By Teresa Naval
Things need to happen so the story can move forward. This is where plot devices come in. Some manage to sustain the narrative, others fall short and fail to suspend disbelief. But, there are quite a few that are trite, outdated, and problematic. The worst part is they often work. Many blockbusters cash in on these techniques because they, ultimately, turn people into spectacle (and everyone loves spectacle!). Here, we break down four of them.
There is only one of everything
Filipino comedies love the gay best friend. The GBF has no role whatsoever except to dish out quotable quips at the protagonist. The GBF exists only when convenient, to throw shade at the kontrabida, or to serve as the ever-loyal source of comic relief. Tension in the air? The GBF will cut through it with a few well-placed jabs! God forbid the GBF, you know, have agency.
Other popular examples include the one black man in a group of white friends (bonus if it’s an action/horror/thriller movie and he’s killed early on to fuel #WhiteGuilt), or the genius Asian sidekick (who has an accent! how exotic!).
Tokenism is a dangerous concept, because these representations aren’t characters themselves. They are used to generalize an entire group of people, who—surprise—is not a hivemind. Tokenism perpetuates the idea that groups of people who aren’t society’s default choice deserve only one watered-down version of the story. Obviously, that’s not true. There is never just one of everything, after all.
Lock, Shock, and Barrel
Acts of violence are often used to make characters more nuanced and complex. While it is important for mainstream media to discuss issues like rape, domestic violence, and childhood trauma, most efforts turn out to be desensitizing and titillating. Violence becomes both spectacle and pornography, under the guise of “moving the plot forward.” Shows like Unreal, Downton Abbey, and Reign have all gone down this path, but for what?
Trauma is not Edgy. Trauma will not make your hero more Interesting. Trauma will not forge a Strong Female Character from the ashes. Not only is using violence as plot device dehumanizing, it’s also lazy storytelling. Really, people, there are other ways to create compelling characters that people will empathize with: struggle, being the underdog, well-written dialogue, a connection with other characters.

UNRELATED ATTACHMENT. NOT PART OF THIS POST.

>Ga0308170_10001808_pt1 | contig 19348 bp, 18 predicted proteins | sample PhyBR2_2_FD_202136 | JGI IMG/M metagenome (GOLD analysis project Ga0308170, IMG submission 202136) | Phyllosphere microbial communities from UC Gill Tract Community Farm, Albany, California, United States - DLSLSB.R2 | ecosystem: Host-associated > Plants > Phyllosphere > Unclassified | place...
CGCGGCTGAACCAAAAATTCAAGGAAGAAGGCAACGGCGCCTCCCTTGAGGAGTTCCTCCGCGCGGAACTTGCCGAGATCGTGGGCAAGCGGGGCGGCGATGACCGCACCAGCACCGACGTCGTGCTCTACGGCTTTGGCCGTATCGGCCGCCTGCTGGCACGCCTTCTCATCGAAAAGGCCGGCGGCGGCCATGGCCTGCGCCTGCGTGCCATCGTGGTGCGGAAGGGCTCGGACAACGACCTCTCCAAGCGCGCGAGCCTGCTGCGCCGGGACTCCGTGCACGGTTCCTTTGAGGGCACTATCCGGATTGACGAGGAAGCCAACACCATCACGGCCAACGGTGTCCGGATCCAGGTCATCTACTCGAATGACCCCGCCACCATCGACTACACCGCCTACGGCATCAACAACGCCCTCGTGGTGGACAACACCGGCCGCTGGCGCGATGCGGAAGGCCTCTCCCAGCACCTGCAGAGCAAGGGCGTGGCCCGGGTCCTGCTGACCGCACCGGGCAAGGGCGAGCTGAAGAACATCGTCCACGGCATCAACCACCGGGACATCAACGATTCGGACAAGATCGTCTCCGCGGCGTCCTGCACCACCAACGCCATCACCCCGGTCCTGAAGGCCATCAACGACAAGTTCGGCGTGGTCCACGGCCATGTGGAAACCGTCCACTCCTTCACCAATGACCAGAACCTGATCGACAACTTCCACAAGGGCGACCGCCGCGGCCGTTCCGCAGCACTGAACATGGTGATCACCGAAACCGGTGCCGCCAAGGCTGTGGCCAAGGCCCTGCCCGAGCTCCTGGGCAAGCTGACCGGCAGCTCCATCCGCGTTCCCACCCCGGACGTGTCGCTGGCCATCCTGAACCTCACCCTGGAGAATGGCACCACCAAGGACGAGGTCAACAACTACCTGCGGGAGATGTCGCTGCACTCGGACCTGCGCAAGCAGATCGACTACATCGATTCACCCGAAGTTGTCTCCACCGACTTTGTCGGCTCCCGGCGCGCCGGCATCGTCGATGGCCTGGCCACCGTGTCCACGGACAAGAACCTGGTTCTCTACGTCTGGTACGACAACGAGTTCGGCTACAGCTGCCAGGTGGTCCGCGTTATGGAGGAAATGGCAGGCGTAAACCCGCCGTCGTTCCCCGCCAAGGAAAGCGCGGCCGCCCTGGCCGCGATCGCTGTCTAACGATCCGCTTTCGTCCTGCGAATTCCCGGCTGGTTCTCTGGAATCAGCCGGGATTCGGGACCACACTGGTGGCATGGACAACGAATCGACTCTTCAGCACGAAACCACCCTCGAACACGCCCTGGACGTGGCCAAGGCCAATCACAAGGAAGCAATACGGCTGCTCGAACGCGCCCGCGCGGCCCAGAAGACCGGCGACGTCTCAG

Conversely, there are other ways to include violence into the story by tapping into the social context of such acts. Acts of violence should be used as a vehicle for dialogue, to understand the implications of individual or collective actions, not to push boundaries and see how far you can get away in mainstream media.
What’s in the ref?
Another infamous plot device involves the use of injured or dead women to motivate (typically male) characters. This is from the website Women in Refrigerators, in which comic book fans discussed how the dehumanization of women fueled the plot lines of many comic heroes.
Manic Pixie Nightmare
Sometimes, characters exist only to make other characters find the meaning of life! or THEMSELVES! They have no other purpose than to make others become better people. Their most common iteration is the bubbly, quirky woman who wants to uplift the soul of the jaded, bitter man (see cover photo 500 Days of Summer, a movie that tried to dismantle the trope, but it seems that a lot of people still don’t get it.)
The manic pixie narrative is toxic on so many levels. It reduces the manic pixie character into one role, ignoring the nuances that, I don’t know, come with being a human being. It also erases the agency of both parties, since both need each other (and only each other) to become “complete” and the two barely have room to breathe for themselves. (Complete dependency on your partner is not healthy, kids.) Absorbing someone else in the name of love is not really the way to go.
It’s also a cheap blanket solution that further attaches stigma to mental health issues. Character is depressed and has no will to live? Forget about therapy, or medication, or discussions on how the world belittles mental health. A CONVENTIONALLY ATTRACTIVE, CHARMINGLY ODD ROMANTIC INTEREST IS HERE TO SAVE THE DAY! And everyone lives happily ever after.
Backdrop for Growth
AKA the Eat, Pray, Love syndrome.
The premise for this plot device is simple: character goes to exotic locale, meets exotic locals, and leaves with renewed vision in life and many moral lessons Sometimes a love interest tags along. The “exotic locals” are often people of color, or members of a minority or ethnic group. We don’t know anything about the “exotic locals” except that they’re not like our protagonist, and that they exist only as part of the beautiful landscape. They’re no different from the long shots we see of rolling hills or waves or desert animals.
While this is common in western media (through #WhiteGuilt or the white savior trope), we don’t get a free pass, either. The 2015 KathNiel romcom Crazy Beautiful You uses a medical mission in Tarlac as a plot device for Kathryn Bernardo’s character to grow up. It’s exploitative and self-indulgent, but this trope can easily be avoided by treating the “exotic locals” as human characters with their own motivations and dreams and stories. Eat, pray, and love somewhere else.
TLDR: people are not plot devices
Can you replace the token [x] or the ~mystic local~ or the manic pixie dream girl with a magical piece of furniture? If the answer is yes (no matter how reluctant that yes might be), it’s probably time to find another thing to binge-watch during Friday nights.